This means that at trial, Microsoft’s breach of contract theories could essentially be split by the court for liability purposes — attorneys’ fees will only be recoverable as damages if the jury finds specifically that Motorola breached its RAND obligations by wrongfully seeking injunctive relief in bad faith. If the jury finds only that Motorola violated RAND through its entire course of dealing in negotiations (its initial license offers, etc.), Motorola will not have to pay attorneys’ fees as damages. The jury instructions on these issues are going to be quite detailed, one can imagine.
Motorola’s Motions for Summary Judgment of No RAND Breach re: Seeking Injunctions and Marvell — DENIED
Part of Microsoft’s “course of dealing” RAND breach claim is that Motorola failed to offer Marvell — Microsoft’s 802.11 WiFi chip supplier — a RAND license that would flow through to Microsoft, and that this is further evidence of Motorola’s RAND breach. Motorola moved for summary judgment on this issue, arguing that this conduct occurred well after Microsoft’s complaint was filed, that Motorola had no duty to Marvell vis-a-vis RAND obligations with Microsoft, and that in any event, Motorola did offer a license to Marvell (albeit once that “carved out” Microsoft products). Motorola also moved for summary judgment seeking a ruling that Motorola’s injunctive relief claims were not a breach of RAND because they occurred after the filing of Microsoft’s complaint and were protected by the Noerr-Pennington doctrine.
Judge Robart denied the motions. As to the timing of the Marvell negotiations and Motorola seeking injunctive relief, he found that the mere fact that these occurred subsequent to Microsoft’s initial complaint was immaterial, because Microsoft (1) filed an amended complaint in February 2011, and (2) was arguing that Motorola’s entire course of dealing breached its RAND obligation. (Although in a footnote on p. 25, even Judge Robart seems confused about when this case originally began, stating that it was filed in October 2010, a month before Microsoft filed its original complaint). Additionally, Judge Robart found that the propriety of seeking injunctive relief and the propriety of allegedly failing to negotiate license agreements with a supplier are fact-intensive issues that the jury should decide. (As we’ve noted before, the issue of RAND licensing vis-a-vis chip suppliers and different levels of the supply chain may be uncharted waters that are ripe for exploration. In that vein, Judge Robart actually ordered the parties to submit additional briefing regarding whether a consummated Motorola-Marvell license on 802.11 patents would exhaust Motorola’s ability to seek royalties from Microsoft as well.) Lastly, Judge Robart agreed with Judge Crabb’s conclusion in the Apple-Motorola case that Noerr-Pennington does not apply to insulate parties from RAND breach of contract claims.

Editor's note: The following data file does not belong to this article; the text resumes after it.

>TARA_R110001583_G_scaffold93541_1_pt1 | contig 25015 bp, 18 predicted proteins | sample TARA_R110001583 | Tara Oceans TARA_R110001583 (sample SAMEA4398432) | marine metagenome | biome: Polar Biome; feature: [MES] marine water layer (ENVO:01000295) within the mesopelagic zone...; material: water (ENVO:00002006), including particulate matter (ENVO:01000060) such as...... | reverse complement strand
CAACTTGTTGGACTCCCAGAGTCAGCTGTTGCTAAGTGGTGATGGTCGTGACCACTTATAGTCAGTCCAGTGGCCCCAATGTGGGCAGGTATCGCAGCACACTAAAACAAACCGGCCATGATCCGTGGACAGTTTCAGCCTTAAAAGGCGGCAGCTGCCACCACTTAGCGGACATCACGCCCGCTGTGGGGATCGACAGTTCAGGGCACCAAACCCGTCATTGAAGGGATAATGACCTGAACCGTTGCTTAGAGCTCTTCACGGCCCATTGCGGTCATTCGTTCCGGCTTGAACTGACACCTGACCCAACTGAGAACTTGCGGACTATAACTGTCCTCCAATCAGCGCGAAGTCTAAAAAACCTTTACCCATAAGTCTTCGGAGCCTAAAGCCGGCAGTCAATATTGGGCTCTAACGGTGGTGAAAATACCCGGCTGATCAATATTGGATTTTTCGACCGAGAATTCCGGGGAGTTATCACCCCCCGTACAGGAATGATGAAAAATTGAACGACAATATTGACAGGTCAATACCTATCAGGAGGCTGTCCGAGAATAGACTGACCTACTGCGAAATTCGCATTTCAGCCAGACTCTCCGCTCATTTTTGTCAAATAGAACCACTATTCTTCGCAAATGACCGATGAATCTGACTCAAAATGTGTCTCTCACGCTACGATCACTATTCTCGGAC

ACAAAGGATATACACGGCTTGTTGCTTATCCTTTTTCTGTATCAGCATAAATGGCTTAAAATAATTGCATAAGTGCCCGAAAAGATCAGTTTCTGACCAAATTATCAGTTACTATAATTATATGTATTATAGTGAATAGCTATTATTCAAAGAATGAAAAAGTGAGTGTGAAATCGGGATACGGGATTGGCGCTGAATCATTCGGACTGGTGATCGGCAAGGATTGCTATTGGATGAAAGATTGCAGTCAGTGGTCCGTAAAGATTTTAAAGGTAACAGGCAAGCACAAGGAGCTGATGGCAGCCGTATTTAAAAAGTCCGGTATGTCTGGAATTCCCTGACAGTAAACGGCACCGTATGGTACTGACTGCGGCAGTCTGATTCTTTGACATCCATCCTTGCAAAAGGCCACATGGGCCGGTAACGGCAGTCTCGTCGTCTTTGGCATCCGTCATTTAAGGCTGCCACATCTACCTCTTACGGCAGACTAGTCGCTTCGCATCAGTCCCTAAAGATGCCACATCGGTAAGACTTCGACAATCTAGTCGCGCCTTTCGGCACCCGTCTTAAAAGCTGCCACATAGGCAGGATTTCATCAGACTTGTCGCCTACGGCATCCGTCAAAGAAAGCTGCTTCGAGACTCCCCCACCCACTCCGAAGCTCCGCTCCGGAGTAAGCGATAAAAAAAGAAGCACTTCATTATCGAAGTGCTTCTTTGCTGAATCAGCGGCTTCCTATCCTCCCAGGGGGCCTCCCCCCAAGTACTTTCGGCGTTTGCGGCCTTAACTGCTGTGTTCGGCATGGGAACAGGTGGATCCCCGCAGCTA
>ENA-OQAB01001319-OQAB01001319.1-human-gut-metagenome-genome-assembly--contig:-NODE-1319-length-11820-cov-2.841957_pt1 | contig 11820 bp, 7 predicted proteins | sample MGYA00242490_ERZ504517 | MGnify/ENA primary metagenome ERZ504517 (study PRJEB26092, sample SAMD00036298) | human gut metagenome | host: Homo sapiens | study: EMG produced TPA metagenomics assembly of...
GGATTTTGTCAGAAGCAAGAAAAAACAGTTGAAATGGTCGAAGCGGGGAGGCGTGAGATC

Microsoft’s Motion on Motorola’s Affirmative Defenses — GRANTED
Microsoft had moved for summary judgment on several Motorola affirmative defenses — waiver, ripeness, repudiation, failure to mitigate, etc. — arguing that these had effectively been resolved by prior court rulings. Motorola agreed that some had been resolved, but argued that it needed to be able to present to the jury evidence the Microsoft failed to mitigate damages.
Judge Robart granted Microsoft’s motion on these affirmative defenses, but in doing so, noted that “Motorola may certainly argue under the law that Microsoft had a duty to mitigate damages and failed to do so.” But he distinguished between that argument — which would reduce damages — with an affirmative defense, which would defeat Microsoft’s claim completely if proven.
Motorola’s Motion on No RAND Breach re: Google-MPEG LA Agreement — GRANTED
Finally, Judge Robart granted Motorola’s motion concerning the Google-MPEG LA H.264 patent pool agreement, finding that Microsoft could not argue that Motorola breached its H.264-related RAND obligations because Google did not grant Microsoft a license at the pool rate. (Microsoft had argued this was part of Motorola’s “course of dealing” RAND breach.) Judge Robart noted that had Microsoft wanted to make this argument, it had the opportunity to add Google as a defendant, but it did not do so.